Matthew Ho is a journalism sophomore and Mustang News sports columnist. The views expressed do not necessarily reflect those of Mustang News.
Every time I’ve talked to one of the players or coaches in the Cal Poly men’s basketball program, there’s one thing that always stands out: togetherness.
Even in a year where the team struggled to win games and particularly close them out, the team stayed together through adversity.
Their efforts could come to fruition as soon as next season, as Head Coach John Smith and the coaching staff have recruited four impact players into the program. Isaac Spears is one of those players.
A true sophomore with a pro game that can create his own shot and finish above the rim.
Height/weight: 6’4, 170 lbs.
Previous school: Montana State
Eligibility: three years remaining
2021-22 season stats: 1.3 points, 0.3 rebounds in 32 total minutes played
Isaac Spears comes to Cal Poly after not playing much at Montana State last season. At Cal Poly, he will have the opportunity to come in and be a key player. He provides a scoring punch on offense with his off-the-dribble shooting and ability to slash and get to the basket.
“[Spears] shores up our scoring depth,” Coach Smith said.
Coach Smith has high hopes for Spears, who he thinks can be an “All-Conference player by his second or third year.”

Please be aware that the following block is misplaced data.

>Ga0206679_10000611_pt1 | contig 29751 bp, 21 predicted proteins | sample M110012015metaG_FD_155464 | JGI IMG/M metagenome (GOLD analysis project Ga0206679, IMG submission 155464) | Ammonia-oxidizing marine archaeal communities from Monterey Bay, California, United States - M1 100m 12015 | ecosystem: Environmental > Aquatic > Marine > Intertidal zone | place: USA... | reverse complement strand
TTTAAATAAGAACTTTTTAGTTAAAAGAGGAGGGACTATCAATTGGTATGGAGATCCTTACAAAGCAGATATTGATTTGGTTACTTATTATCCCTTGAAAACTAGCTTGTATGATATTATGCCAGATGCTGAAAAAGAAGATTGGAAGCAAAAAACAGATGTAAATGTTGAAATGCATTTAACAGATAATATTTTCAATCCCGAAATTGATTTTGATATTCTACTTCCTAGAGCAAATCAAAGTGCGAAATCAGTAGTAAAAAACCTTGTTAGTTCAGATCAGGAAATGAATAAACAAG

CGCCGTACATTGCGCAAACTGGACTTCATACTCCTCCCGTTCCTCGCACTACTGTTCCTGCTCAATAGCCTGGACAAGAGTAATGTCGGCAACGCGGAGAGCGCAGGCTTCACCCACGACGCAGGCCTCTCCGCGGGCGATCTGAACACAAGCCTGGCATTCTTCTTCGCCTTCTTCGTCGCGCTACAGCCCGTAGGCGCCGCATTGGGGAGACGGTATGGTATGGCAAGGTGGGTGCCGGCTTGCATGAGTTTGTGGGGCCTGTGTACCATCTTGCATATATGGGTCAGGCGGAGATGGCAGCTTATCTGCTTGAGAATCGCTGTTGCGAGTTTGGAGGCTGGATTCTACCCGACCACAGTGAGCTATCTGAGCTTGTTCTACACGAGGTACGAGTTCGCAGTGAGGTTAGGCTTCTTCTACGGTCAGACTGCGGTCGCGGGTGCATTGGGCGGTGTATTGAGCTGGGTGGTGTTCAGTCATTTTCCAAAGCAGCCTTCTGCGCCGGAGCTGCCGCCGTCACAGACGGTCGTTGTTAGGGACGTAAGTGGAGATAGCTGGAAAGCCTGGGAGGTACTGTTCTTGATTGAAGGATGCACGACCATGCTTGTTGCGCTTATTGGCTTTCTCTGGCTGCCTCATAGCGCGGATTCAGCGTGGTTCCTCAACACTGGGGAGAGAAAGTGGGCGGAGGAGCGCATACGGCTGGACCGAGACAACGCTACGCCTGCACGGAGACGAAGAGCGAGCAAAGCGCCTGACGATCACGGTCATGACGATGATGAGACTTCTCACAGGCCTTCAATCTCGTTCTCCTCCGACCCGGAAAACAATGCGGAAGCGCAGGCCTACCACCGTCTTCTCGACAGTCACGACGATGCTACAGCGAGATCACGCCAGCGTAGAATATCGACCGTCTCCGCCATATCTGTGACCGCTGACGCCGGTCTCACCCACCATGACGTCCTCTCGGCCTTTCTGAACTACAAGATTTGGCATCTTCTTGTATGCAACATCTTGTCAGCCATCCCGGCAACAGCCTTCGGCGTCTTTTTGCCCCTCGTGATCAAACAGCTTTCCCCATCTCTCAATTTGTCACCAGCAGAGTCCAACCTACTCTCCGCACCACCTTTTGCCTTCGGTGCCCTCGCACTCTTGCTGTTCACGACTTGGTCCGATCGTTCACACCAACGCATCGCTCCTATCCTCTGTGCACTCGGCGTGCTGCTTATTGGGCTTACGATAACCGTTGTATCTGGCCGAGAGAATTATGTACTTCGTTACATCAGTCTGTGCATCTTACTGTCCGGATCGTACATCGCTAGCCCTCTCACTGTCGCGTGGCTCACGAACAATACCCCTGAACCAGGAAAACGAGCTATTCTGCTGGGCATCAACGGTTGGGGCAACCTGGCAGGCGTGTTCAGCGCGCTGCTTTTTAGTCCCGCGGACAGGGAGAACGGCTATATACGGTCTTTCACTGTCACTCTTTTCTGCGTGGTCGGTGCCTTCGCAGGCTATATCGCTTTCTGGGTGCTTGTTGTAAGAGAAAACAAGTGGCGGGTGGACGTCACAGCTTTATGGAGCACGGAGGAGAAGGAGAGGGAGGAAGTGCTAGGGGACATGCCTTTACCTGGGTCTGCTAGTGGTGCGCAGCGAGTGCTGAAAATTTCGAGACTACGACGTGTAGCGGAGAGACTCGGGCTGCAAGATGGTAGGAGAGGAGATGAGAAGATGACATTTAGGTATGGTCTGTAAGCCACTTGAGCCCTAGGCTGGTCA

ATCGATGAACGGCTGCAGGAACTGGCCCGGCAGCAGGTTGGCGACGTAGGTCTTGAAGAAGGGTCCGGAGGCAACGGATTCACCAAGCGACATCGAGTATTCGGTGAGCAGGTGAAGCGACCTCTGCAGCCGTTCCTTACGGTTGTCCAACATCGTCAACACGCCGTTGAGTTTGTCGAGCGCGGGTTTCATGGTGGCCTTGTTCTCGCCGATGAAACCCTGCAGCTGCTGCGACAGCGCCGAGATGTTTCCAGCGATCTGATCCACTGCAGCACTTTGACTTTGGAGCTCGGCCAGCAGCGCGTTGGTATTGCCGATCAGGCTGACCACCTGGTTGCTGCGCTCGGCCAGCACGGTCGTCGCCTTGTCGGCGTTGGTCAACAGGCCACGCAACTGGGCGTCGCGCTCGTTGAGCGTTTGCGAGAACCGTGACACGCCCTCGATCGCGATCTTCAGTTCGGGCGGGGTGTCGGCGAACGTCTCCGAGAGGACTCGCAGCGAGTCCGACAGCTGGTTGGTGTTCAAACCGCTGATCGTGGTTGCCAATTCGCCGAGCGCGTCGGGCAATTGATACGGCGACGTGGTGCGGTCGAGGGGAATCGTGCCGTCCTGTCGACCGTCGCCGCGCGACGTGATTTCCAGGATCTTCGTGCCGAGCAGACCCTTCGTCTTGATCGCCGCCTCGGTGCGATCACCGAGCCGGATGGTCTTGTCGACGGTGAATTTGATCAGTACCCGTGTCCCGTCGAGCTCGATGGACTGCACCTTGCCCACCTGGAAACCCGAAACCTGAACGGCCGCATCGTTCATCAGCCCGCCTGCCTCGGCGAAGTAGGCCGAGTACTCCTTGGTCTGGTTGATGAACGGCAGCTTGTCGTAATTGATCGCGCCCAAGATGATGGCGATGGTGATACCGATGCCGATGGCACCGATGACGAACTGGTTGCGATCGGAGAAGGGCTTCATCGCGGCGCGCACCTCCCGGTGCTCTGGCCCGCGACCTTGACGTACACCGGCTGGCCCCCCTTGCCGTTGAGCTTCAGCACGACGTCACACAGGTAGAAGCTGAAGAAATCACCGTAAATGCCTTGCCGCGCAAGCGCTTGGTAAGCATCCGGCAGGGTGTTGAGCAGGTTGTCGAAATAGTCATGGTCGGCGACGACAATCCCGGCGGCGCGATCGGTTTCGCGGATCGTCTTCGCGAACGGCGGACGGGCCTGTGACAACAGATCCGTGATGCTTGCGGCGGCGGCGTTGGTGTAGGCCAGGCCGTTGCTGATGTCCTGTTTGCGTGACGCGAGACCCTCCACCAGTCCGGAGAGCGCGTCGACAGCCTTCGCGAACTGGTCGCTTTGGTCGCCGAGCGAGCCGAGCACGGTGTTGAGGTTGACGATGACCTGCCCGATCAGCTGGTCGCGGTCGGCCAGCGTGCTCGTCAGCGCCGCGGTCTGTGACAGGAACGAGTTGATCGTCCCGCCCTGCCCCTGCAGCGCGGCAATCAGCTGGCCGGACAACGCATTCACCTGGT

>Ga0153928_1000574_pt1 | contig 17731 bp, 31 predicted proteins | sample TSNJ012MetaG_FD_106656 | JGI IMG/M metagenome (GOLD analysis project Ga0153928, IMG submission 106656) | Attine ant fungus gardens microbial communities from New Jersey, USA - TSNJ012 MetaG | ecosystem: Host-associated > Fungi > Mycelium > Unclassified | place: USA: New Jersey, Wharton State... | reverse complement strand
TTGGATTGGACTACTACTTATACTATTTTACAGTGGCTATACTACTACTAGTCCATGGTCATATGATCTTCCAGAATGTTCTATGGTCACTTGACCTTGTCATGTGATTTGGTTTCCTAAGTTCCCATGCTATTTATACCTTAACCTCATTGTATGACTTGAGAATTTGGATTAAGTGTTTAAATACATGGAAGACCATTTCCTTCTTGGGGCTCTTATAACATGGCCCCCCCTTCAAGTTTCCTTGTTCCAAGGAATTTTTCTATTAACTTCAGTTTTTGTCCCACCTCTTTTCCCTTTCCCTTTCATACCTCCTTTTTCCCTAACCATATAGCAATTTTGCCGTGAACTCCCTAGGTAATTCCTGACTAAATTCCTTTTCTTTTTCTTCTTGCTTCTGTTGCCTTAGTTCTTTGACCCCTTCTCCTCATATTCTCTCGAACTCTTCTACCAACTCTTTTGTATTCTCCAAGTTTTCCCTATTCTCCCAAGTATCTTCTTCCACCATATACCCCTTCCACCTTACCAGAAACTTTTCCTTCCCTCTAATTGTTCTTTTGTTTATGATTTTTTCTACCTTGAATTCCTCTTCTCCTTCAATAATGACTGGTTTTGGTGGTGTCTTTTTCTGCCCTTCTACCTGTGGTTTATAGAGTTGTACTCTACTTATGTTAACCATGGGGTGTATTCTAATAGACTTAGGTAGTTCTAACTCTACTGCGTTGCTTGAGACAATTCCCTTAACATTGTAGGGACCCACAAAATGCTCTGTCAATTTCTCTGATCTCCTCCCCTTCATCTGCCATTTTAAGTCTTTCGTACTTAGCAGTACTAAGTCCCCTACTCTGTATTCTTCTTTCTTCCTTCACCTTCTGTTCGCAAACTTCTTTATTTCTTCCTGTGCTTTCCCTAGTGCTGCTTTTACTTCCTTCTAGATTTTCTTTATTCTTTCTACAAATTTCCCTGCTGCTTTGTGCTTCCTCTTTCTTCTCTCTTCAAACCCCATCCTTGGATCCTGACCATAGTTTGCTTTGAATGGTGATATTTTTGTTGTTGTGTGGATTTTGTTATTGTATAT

It’s easy to see what Coach Smith is talking about. The framework is there for Spears to become one of the best guards in the Big West. He has plus height and athleticism at the guard spot and possesses the skill and talent to maximize it all.
It’s hard to take much away from his stint at Montana State due to his lack of playing time. Coming out of high school, Spears was a top-40 guard in the country according to 24/7 Sports and one of the best players in Arizona.
He hasn’t had much experience playing at the Division-I level yet, which makes Cal Poly a great fit for Spears. The team has guards that can handle a majority of the ball-handling duties and steady the offense while Spears focuses more on his strength as a player: his ability to score.
Spears also can use senior big man Alimamy Koroma’s gravity out of the post to get catch and shoot looks and utilize his quick release to get his shot off. In high school, he also showed he can score as a cutter out of high and low post sets. Because of his positional size at the guard spot, he’ll be able to finish over smaller defenders.
Coach Smith said Spears could work on “learning how to play with pace” and cutting down his turnovers, but over the course of the season, he could develop into a player the Mustangs can lean into for perimeter creation. It would be a huge bonus if he can tap into his offensive potential this early.
Defense often has a learning curve for younger players, as the Mustangs’ scheme requires knowing different coverages and being aware as an off-ball defender at all times. Spears will likely have to navigate screens at the point of attack and try to get back in front, which could be tough to learn at the start, but the team has a strong defensive culture that could help bring him along.
Spears could be a huge X factor for the Mustangs next season. If he can find his footing at the Division-I level season, particularly on offense, he could help the team make a deep run in the conference tournament. The team has a defensive foundation and just needs a player who creates shots. Spears can be that player.